Is it possible for a habitable earth-like planet [364 day cycle, circumference 25,200 miles], to have three moons, the largest with 13 full moons a year, the next in size with 4 full moons a year, and the smallest and closest being nearly tidally lock and not visible to a third of the planet for 7,500 years at a time, due to that moon nearly having orbital synchronicity with the planet's 24 hour long full axial rotation?
All information with the exception of that relating to to the third moon comes from source material not produced by me so that it is put that way to be accurate - I saw some questions. Where I have not provided information you feel you need just assume the planet is otherwise pretty much identical to Earth except its axial tilt is currently 30 degrees not 23 degrees and continental land-masses will have different distribution. The planet is hollow but can be assumed to have same gravity as Earth.
To give context the world is a published setting that is meant to have a third moon although the published setting history produced for it relating to one segment of the planet going back more than 6,000 years omits making any mention of this. The only explanation for this I can see is it has never been seen by a sizable chunk of the inhabitants, in order to be recorded yet. Ironically most of that population has done its slow colonisation of the planet moving in the same direction the moon would be moving without any maintenance of records from where they originally came in the west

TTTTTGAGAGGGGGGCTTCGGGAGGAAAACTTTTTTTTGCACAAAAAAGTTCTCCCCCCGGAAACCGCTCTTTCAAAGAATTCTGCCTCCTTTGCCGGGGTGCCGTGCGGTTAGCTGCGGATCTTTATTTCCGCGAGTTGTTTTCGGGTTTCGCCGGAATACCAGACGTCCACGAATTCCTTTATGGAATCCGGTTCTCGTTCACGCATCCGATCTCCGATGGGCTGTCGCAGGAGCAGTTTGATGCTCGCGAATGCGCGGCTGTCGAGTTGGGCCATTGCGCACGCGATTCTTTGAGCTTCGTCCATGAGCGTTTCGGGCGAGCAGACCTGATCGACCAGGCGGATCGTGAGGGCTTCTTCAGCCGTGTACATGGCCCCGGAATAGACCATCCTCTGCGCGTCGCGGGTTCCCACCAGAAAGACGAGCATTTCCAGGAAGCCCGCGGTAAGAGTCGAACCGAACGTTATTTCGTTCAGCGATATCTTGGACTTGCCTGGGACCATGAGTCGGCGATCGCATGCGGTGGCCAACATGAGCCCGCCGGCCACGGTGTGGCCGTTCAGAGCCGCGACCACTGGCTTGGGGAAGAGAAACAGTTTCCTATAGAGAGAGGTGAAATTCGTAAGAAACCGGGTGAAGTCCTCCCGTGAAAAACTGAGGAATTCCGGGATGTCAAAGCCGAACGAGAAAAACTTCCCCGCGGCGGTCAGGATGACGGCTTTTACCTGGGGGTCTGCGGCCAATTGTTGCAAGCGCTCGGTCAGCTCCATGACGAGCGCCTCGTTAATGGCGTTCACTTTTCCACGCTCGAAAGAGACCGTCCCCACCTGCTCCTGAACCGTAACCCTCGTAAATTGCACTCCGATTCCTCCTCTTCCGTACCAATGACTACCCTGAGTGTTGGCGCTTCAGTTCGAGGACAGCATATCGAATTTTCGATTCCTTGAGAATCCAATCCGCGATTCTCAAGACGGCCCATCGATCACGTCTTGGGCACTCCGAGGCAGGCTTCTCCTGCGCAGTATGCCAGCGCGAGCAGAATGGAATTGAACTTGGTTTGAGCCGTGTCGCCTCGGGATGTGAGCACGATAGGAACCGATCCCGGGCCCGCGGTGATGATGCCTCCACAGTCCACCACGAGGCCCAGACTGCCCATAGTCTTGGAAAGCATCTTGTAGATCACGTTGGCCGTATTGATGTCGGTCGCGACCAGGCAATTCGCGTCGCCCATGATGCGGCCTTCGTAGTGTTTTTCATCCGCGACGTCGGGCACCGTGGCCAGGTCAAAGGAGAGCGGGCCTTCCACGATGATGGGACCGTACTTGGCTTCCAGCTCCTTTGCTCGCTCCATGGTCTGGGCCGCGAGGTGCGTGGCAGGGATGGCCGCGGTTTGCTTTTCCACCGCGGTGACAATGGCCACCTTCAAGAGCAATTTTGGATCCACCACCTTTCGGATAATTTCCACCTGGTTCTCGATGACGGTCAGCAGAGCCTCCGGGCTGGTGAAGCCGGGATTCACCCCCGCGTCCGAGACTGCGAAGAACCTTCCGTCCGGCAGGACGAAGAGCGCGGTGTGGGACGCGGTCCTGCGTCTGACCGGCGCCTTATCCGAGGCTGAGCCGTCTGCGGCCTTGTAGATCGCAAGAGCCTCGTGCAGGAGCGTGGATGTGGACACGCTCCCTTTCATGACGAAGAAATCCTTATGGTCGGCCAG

My question really is get at whether or not this omission of the third moon from the material can be accounted for by lunar behaviour capable of eluding detection by recorded memory for that time span assuming the moon reaches the zenith over any point on the planet once every 25,200 years. The moon is essentially moving slightly faster than the planetary rotation so it sits constantly in the sky but travels West to East over time but not noticeably so. It is close to reaching zenith at a point roughly 7,000 miles East from the periphery of the area for where the published setting history is documented.